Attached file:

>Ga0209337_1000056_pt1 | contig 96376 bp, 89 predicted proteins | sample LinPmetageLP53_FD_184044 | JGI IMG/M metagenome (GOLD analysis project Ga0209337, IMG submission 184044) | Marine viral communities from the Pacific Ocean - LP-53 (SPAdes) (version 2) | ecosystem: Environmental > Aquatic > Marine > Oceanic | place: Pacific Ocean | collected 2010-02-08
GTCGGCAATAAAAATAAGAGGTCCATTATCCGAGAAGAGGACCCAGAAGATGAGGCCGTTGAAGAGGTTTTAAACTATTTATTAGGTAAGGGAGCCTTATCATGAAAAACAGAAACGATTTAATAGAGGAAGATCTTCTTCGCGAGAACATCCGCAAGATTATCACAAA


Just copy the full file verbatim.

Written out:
>Ga0209337_1000056_pt1 | contig 96376 bp, 89 predicted proteins | sample LinPmetageLP53_FD_184044 | JGI IMG/M metagenome (GOLD analysis project Ga0209337, IMG submission 184044) | Marine viral communities from the Pacific Ocean - LP-53 (SPAdes) (version 2) | ecosystem: Environmental > Aquatic > Marine > Oceanic | place: Pacific Ocean | collected 2010-02-08
GTCGGCAATAAAAATAAGAGGTCCATTATCCGAGAAGAGGACCCAGAAGATGAGGCCGTTGAAGAGGTTTTAAACTATTTATTAGGTAAGGGAGCCTTATCATGAAAAACAGAAACGATTTAATAGAGGAAGATCTTCTTCGCGAGAACATCCGCAAGATTATCACAAA